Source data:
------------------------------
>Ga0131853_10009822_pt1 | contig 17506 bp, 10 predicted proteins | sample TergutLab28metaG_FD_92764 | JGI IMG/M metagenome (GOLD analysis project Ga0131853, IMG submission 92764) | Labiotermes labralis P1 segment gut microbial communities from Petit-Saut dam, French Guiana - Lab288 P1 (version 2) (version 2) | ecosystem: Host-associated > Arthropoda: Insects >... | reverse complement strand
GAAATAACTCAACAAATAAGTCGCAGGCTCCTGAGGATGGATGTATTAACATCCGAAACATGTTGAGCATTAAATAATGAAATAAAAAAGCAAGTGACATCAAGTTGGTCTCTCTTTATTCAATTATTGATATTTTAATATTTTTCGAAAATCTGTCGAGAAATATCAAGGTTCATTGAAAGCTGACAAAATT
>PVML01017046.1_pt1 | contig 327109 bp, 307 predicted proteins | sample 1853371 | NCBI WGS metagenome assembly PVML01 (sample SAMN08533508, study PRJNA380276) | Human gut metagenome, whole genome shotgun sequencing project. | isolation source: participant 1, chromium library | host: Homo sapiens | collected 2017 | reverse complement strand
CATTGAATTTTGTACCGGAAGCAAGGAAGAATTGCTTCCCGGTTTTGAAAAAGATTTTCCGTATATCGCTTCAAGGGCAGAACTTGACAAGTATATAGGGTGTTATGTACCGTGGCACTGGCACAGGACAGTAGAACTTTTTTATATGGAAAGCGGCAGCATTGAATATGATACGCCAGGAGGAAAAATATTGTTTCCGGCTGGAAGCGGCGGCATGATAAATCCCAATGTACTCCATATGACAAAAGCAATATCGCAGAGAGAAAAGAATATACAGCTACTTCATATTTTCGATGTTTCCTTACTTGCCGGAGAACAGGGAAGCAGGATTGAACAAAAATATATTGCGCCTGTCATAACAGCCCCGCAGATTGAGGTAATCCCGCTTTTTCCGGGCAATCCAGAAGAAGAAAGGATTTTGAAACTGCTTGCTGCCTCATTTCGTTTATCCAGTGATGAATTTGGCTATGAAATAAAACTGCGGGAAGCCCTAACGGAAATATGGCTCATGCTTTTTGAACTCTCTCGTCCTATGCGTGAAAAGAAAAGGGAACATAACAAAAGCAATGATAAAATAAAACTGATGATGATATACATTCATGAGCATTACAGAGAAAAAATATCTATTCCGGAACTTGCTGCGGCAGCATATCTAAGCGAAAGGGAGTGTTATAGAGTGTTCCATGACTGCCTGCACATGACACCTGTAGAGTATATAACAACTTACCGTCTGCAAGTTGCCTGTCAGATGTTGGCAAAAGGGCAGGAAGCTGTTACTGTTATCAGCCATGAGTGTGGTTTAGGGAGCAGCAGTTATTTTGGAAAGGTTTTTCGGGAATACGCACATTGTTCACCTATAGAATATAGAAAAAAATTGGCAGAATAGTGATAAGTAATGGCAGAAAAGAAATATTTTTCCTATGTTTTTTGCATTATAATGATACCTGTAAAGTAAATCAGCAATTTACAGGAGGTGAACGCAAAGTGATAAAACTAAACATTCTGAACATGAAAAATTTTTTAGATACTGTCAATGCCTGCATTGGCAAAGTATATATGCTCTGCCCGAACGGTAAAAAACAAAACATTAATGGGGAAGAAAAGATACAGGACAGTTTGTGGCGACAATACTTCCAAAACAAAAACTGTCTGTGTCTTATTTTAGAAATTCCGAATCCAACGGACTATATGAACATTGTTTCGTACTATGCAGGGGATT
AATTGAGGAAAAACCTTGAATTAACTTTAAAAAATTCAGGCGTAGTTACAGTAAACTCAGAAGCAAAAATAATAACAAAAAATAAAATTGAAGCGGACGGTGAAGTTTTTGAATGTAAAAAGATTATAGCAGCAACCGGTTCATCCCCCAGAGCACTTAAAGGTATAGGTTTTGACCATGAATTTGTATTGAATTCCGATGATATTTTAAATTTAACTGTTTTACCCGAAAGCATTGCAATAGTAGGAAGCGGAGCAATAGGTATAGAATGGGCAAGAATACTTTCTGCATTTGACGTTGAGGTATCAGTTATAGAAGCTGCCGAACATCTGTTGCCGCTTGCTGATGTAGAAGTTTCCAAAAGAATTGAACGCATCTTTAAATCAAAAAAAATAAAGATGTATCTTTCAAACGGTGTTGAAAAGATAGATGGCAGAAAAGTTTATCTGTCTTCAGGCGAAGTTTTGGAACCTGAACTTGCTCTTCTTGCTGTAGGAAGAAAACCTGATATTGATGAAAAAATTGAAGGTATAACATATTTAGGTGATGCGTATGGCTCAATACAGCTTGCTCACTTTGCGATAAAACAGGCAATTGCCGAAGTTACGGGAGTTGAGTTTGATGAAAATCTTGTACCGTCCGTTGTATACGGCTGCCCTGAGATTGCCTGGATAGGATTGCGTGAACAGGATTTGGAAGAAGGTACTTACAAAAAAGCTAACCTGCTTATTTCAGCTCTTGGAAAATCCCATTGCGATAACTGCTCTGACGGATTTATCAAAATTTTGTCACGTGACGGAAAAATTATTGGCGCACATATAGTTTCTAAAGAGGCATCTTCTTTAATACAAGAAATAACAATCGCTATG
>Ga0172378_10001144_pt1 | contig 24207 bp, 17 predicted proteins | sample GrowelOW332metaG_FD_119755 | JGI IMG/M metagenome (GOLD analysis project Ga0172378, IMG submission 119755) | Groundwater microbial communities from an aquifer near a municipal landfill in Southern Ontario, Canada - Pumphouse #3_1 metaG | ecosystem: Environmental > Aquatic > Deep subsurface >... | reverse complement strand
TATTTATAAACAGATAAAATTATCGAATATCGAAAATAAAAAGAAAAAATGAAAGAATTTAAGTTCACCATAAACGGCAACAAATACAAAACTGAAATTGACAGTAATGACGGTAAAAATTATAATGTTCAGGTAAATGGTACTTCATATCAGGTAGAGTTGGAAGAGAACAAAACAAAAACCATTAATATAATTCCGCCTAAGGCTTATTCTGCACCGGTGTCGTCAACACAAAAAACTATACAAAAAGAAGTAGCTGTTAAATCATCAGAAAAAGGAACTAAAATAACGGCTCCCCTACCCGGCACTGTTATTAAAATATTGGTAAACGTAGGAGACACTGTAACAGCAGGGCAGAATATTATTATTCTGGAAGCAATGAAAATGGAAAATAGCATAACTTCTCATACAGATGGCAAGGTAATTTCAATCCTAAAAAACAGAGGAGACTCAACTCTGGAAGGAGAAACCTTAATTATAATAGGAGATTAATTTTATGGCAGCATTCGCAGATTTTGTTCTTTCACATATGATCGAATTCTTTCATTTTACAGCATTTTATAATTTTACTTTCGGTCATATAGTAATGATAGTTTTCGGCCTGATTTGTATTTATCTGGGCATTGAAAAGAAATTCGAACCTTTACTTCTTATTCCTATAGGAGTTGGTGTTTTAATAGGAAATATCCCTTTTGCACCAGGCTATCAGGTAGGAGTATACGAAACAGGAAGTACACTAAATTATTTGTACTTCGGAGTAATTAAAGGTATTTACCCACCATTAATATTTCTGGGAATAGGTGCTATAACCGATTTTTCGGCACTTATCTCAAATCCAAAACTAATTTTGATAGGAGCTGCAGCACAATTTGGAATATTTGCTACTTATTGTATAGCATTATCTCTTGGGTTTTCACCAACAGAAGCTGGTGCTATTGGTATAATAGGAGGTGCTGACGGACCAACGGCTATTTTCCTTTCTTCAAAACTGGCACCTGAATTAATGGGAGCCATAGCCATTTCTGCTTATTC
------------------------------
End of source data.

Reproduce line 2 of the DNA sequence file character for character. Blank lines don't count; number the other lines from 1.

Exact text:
GAAATAACTCAACAAATAAGTCGCAGGCTCCTGAGGATGGATGTATTAACATCCGAAACATGTTGAGCATTAAATAATGAAATAAAAAAGCAAGTGACATCAAGTTGGTCTCTCTTTATTCAATTATTGATATTTTAATATTTTTCGAAAATCTGTCGAGAAATATCAAGGTTCATTGAAAGCTGACAAAATT